Kurosawa's Got The Moves

Stan Talks about Movies & TV

Kurosawa's Got The Moves

It Was 20 Years Ago Today . . .
SUMO: Unusual Kimarite [Winning Techniques]

As a practitioner of sequential art storytelling (in other words, a cartoonist), let me tell you that there are a lot of similarities between what we do in composing a series of frames (or pages) and what a movie director does when composing the shots for a scene. But there’s one thing that movies have that comics don’t, and that’s MOTION.
I’ve studied a lot of different directors’ styles for use in the craft of my comics. Sometimes it’s even possible to put together a comic story that FEELS like it was directed by a a particular director. But the best directors, the masters of their craft, are much harder to mimic. Because for me movement is something that happens in the reader’s mind BETWEEN frames, and for a great director movement is PART of the frame. Not just the movement of a character or a prop, but movement as a sensation.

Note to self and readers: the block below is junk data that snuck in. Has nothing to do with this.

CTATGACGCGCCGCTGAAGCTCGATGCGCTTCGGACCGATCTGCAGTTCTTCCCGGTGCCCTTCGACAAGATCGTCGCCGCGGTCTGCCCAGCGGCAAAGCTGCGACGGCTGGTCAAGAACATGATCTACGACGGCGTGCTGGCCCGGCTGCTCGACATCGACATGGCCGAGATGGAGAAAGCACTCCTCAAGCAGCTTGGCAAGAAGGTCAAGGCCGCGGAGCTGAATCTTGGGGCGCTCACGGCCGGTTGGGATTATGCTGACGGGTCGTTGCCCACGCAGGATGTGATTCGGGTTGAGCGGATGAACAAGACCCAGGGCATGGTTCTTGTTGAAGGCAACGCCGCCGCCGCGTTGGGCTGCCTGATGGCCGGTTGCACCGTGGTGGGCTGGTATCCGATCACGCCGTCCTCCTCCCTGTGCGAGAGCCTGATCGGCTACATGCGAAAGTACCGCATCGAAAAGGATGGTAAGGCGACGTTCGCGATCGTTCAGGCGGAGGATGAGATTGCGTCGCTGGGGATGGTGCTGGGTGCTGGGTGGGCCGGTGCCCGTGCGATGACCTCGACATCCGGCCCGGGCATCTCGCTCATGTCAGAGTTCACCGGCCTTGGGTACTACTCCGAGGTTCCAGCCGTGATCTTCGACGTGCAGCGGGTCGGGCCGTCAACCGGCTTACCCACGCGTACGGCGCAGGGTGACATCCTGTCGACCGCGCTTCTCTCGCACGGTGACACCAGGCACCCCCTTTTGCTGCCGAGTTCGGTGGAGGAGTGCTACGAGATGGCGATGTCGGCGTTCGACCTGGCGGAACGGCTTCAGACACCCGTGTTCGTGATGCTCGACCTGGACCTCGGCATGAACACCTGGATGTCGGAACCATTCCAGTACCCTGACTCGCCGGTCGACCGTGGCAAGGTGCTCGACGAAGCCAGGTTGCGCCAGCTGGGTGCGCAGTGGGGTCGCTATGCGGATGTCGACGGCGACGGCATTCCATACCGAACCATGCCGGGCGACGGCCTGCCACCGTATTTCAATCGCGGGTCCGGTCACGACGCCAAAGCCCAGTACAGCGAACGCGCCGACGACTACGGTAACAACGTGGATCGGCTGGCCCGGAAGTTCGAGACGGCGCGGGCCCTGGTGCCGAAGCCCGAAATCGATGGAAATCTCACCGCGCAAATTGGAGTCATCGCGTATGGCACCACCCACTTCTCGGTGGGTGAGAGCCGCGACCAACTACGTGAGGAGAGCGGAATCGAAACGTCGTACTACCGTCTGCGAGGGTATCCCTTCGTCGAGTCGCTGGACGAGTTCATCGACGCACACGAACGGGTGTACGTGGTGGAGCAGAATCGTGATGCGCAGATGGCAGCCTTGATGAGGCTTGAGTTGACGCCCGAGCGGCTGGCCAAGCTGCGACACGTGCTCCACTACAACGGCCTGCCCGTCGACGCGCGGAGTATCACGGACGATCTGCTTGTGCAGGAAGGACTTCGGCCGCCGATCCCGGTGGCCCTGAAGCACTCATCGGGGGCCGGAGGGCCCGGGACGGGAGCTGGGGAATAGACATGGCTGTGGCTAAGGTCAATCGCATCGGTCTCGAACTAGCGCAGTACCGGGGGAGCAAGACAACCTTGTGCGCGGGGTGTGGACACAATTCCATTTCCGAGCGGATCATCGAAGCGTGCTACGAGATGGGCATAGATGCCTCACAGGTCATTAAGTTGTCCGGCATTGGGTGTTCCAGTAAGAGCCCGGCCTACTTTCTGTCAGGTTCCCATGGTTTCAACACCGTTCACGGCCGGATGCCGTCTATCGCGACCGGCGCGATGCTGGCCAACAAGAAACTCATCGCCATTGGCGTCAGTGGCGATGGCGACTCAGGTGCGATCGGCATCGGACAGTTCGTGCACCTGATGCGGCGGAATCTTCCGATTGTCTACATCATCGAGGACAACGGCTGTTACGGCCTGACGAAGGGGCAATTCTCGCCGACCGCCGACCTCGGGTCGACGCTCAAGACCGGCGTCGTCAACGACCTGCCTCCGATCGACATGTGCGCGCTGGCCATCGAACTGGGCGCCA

Certainly there are great cartoonists who can be said to be able to capture that feeling—people like Will Eisner, Frank Miller, Hal Foster, Walt Simonson—but they are rare talents indeed. Still, even the rest of us can TRY to apply this to our comics . . . try to add a sense of life and motion to the backgrounds of our comic panels rather than just letting them be backdrops. Make them feel like real spaces where things are happening beyond what the main character is doing. It’s not always easy, but we can try.
The video below is an examination of how Akira Kurosawa, perhaps the ultimate master of this technique, puts motion in his compositions (or puts his compositions in motion).

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